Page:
The last colada is flavoured with baked banana honeycream. That is a mixture of baked banana, honey, sugar and water. It was used in a cocktail comp in Copenhagen and their version used water not cream. But in this drink i use heavy cream instead of water to cream it up with the coconut milk.
Here`s how to do it: Bake your bananas in the oven untill they get a bit of color and blend it with equal parts honey and heavy cream, add a bit of sugar ( i used muscovado) to bring out the banana and reduce it in a pan.
0.5 pineapple peeled and cored and cut into chunks. Save 2 chunks for the garnish along with 1-2 leaves.
1.5 oz rhum agricole blanc
0.5 oz JWray overproof
2 oz coconut milk
2 oz fresh pineapple juice
1 tsp baked banana honey cream
4 cups ice
Hibiscus tincture (optional, just for that little extra ( labour)
Blend in blender until smooth and pour into ice filled glass. Garnish with the pineapple chunks, and pineapple leaf and a few dashes hibiscus tincture for a little extra flavor contrast and color.
Mix 1oz crushed dried hibiscus flowers (jamaica) with 5oz highproof grain spirit or overproof rum like JWray and leave for a few days, then strain and bottle. Use it in drops.
To play further with these coladas you may use vanilla beans, demerara rum, muscovado sugar, cinnamon syrup, cachaca, macadamia nut syrup, Trader Tiki`s syrups to name a few ingredients.
Have fun! thanks Mike for hosting with a fun topic!
Passionfruit is one of my favorite fruits, and luckily we now have two varietes of passionfruits here not just one which we had for many years. Its that small wrinkled little dark brownish-purple-green variety. But lately there`s another type – a golden bigger, twice the size and also much sweeter. Watching one of videos from Leblon i marvelled when i saw the size of the Brazilian passionfruits..they were just WOW! big like a large grapefruit.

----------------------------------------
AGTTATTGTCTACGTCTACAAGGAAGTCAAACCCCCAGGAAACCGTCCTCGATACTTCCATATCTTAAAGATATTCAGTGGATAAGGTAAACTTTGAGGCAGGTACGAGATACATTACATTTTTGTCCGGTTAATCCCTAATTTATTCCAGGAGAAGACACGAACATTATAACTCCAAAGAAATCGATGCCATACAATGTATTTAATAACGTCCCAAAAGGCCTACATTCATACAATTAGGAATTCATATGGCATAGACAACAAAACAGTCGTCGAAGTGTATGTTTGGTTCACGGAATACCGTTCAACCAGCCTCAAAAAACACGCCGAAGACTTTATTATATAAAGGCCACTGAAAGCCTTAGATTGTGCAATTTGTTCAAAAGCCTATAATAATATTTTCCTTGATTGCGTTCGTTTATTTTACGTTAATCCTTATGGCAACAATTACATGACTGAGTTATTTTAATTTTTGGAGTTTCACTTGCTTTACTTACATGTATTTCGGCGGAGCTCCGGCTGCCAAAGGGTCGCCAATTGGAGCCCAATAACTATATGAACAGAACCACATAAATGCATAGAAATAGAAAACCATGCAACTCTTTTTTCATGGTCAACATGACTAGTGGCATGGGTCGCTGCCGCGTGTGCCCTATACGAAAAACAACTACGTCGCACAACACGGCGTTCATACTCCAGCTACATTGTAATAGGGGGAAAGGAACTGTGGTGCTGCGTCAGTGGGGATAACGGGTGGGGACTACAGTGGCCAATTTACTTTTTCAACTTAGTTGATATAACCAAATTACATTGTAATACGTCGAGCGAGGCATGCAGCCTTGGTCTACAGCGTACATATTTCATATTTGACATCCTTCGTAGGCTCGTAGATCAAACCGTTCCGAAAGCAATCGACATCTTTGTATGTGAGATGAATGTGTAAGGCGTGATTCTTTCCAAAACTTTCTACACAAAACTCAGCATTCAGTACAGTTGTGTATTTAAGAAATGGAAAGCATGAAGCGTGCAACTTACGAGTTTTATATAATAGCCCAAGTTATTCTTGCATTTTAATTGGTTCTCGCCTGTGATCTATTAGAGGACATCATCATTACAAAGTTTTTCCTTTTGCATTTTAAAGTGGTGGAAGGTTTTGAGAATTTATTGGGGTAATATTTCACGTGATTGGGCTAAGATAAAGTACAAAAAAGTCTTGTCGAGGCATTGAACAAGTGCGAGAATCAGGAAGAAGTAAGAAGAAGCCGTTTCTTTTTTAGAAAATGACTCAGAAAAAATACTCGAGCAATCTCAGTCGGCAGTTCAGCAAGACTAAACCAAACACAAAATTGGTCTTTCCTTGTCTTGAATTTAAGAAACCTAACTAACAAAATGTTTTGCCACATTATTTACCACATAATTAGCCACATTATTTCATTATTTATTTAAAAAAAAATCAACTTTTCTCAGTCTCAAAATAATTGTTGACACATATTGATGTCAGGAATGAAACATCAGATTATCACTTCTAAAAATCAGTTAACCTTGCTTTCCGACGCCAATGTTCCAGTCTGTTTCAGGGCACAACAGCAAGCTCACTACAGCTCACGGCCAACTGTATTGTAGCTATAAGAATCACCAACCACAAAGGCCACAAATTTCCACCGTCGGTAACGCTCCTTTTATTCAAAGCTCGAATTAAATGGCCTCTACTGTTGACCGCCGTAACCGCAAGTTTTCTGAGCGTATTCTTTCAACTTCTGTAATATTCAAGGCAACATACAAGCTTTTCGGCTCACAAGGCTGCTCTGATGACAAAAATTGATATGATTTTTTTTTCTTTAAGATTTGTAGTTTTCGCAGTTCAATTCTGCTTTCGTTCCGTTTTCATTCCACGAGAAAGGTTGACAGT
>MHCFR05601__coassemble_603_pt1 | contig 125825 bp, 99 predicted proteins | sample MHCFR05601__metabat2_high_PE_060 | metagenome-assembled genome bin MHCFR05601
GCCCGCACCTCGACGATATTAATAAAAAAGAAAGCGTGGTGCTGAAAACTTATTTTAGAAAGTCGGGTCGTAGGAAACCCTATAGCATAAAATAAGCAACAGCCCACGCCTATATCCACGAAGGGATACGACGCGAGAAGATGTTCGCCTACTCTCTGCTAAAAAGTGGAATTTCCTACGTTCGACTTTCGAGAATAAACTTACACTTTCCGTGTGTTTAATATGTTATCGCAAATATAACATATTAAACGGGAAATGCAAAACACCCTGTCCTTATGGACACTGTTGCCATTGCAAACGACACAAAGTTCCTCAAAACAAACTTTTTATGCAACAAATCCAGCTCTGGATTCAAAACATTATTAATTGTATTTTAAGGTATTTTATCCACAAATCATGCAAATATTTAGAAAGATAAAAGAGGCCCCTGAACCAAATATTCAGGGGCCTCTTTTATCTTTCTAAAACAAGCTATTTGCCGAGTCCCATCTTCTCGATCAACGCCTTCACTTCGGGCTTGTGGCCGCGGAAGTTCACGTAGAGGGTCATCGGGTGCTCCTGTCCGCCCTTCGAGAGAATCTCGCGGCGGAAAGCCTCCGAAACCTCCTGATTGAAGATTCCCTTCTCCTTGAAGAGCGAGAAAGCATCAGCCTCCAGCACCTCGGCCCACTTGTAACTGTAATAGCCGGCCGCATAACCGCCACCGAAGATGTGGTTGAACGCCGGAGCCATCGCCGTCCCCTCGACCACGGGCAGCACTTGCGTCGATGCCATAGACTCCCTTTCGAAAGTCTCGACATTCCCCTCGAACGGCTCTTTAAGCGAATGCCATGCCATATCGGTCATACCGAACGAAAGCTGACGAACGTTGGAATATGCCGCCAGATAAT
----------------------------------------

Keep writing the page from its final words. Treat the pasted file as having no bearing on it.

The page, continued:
I have for a long time been a fan of the Port Light cocktail which uses passionfruit syrup and bourbon, a combination i find incredibly tasty. Playing with drink recipes born from that drink has made me discover how well rye also goes with passionfruit and also cognac.
These are all warm flavors that pairs well with the sweet-tart passionfruits and adding a sprinkle of lime or lemon here and a dash of syrup, honey or grenadine, along with warm spices such as cinnamon, vanilla and clove, it gets very tasty. Passionfruit also goes very well together with rum, cachaca, tequila, mezcal..
There are many varietes of edible passionfruits, they are flowering wines growing in the tropics and temperate areas and the flowers are very beautiful. There seems to be very different tasting commercial passionfruit juices and syrups and so the amount of other sweeteners needs to be adjusted to what you got.I decided to use both types of passionfruits for my syrup figuring that one sweet and one tart type would mix well – and here´s what to do:
In a pan add 2:1 or 1:1 sugar and water and make a simple syrup by heating it up. When the sugar is dissolved add the passionfruit seeds from all the fruits but two and bring to a slight boil for a couple minutes, then take off from the heat, add the seeds from the other fruits and leave to cool.
The addition of fruit seeds that are not boiled i imagine adds some extra freshness to the syrup while the boiled fruit imparts a deeper flavor. When its cooled, let stand for about 2 hours more so the flavors get a chance to really come out and settle, then strain and bottle.
Here´s a cocktail to try the syrup with unless you wanna make a PortLight;-)
BLOOD AND GOLD
2 oz tequila reposado ( i used Los Tres Tonos which has a little smoke)
0.5 oz passionfruit syrup
1 oz passionfruit juice
1 oz fresh blood orange juice
Mint and blood orange slice for garnish
Add to shaker, shake, strain into a glass filled with crushed ice. Garnish blood orange slice and mint. Sprinkle a few of the passionfruit seeds on top of the crushed ice.
A drink to be reminded that there will actually be a summer this year too.
These are two gorgeous cocktails. The Herbsaint frappè is the Herbsaint signature cocktail and a frappè (fra-pay) is an iced drink where the outer of the glass is covered with a thin film of ice from the stirring. You fill the glass to the brim with cracked ice and pour in the liquid and stir until you get that film on the outside of the glass. There are recipes where this drink is shaken too but i prefer the stirring method.
Then you either keep the ice in the glass or strain out the liquid into another glass that is chilled and remove the ice from the frosted glass before pouring the liquid back again. This is so that the drink doesn`t get dilluted. Now you have an ice cold frosty frappè to enjoy by sipping it slowly.
I personally like the nice touch of adding a few dashes of Peychauds or Creole Bitters on top, it adds a nice color and a little spice.
2 oz Herbsaint
1/2 tsp simple syrup or sugar
2 oz carbonated or plain water